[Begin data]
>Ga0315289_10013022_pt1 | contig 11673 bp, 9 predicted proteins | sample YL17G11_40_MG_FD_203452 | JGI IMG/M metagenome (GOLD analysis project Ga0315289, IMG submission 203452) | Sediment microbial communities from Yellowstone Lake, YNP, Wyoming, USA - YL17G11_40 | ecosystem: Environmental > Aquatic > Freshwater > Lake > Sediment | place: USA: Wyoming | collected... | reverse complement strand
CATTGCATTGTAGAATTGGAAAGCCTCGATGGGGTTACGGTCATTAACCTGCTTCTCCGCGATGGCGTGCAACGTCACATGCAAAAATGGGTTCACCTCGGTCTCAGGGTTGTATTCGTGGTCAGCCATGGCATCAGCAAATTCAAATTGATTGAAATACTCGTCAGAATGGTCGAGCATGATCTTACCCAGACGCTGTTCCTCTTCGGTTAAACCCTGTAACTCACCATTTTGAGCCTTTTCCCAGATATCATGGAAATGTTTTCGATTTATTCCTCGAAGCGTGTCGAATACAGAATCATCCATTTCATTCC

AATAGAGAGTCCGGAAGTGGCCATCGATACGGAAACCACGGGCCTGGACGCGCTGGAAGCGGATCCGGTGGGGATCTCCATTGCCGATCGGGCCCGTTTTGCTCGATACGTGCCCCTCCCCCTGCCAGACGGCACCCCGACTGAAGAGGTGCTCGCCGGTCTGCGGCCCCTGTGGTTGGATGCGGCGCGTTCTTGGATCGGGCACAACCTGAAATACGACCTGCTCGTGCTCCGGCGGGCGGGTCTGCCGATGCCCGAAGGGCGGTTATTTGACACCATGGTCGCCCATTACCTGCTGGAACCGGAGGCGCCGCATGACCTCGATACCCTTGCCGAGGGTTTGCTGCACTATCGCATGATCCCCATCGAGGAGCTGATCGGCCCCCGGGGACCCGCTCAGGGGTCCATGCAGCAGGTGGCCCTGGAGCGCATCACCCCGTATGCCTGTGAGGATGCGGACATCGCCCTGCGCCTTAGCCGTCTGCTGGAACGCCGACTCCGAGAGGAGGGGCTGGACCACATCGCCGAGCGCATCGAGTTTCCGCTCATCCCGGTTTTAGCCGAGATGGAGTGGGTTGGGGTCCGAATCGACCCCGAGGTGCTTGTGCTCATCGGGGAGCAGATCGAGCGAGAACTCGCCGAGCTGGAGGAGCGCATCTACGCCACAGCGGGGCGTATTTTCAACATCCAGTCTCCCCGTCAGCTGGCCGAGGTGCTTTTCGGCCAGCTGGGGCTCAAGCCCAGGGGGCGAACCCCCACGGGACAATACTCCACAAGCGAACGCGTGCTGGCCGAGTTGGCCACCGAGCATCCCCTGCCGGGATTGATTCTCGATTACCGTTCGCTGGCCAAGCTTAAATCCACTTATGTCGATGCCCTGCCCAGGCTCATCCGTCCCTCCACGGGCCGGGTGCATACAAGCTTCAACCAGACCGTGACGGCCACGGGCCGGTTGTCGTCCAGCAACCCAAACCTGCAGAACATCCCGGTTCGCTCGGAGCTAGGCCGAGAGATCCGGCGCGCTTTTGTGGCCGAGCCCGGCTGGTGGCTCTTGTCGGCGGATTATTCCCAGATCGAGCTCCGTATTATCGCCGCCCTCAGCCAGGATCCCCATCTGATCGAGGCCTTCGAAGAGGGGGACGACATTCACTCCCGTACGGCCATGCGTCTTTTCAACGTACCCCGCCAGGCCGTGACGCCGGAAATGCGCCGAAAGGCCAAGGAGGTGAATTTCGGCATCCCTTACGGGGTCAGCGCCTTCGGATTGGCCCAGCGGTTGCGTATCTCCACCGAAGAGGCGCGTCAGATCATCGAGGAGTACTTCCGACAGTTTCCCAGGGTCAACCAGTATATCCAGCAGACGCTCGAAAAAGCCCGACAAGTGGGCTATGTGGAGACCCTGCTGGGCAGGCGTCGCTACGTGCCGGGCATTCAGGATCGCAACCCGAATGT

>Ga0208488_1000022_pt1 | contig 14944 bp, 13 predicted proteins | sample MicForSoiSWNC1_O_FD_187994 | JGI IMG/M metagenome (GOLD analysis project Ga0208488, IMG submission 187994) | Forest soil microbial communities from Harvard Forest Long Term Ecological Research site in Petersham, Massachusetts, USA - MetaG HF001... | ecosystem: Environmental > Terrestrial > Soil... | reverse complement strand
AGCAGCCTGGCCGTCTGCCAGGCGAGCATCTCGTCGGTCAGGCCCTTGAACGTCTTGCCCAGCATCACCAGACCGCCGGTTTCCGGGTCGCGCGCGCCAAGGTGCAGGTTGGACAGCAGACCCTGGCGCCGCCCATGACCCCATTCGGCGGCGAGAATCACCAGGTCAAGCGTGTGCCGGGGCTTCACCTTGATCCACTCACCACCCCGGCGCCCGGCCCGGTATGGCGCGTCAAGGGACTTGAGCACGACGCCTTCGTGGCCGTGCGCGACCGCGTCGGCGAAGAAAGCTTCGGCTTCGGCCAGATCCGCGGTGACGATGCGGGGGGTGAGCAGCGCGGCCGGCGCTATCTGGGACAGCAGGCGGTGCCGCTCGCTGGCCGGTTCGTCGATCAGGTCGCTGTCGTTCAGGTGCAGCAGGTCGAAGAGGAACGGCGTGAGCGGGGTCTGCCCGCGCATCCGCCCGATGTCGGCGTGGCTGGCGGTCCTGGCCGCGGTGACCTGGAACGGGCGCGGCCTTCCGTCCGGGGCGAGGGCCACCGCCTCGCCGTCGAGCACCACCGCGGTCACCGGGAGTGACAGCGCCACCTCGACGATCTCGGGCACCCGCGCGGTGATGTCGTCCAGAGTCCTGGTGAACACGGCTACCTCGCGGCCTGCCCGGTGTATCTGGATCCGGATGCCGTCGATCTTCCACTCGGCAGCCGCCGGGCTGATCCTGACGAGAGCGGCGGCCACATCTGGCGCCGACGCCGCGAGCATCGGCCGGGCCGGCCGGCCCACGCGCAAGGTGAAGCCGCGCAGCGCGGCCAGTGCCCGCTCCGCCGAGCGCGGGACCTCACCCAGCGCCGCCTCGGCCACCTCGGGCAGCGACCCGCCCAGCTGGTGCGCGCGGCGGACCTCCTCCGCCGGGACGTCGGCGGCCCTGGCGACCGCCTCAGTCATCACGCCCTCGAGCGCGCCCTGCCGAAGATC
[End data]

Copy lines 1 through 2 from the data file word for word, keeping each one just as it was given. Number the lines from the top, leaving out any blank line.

>Ga0315289_10013022_pt1 | contig 11673 bp, 9 predicted proteins | sample YL17G11_40_MG_FD_203452 | JGI IMG/M metagenome (GOLD analysis project Ga0315289, IMG submission 203452) | Sediment microbial communities from Yellowstone Lake, YNP, Wyoming, USA - YL17G11_40 | ecosystem: Environmental > Aquatic > Freshwater > Lake > Sediment | place: USA: Wyoming | collected... | reverse complement strand
CATTGCATTGTAGAATTGGAAAGCCTCGATGGGGTTACGGTCATTAACCTGCTTCTCCGCGATGGCGTGCAACGTCACATGCAAAAATGGGTTCACCTCGGTCTCAGGGTTGTATTCGTGGTCAGCCATGGCATCAGCAAATTCAAATTGATTGAAATACTCGTCAGAATGGTCGAGCATGATCTTACCCAGACGCTGTTCCTCTTCGGTTAAACCCTGTAACTCACCATTTTGAGCCTTTTCCCAGATATCATGGAAATGTTTTCGATTTATTCCTCGAAGCGTGTCGAATACAGAATCATCCATTTCATTCC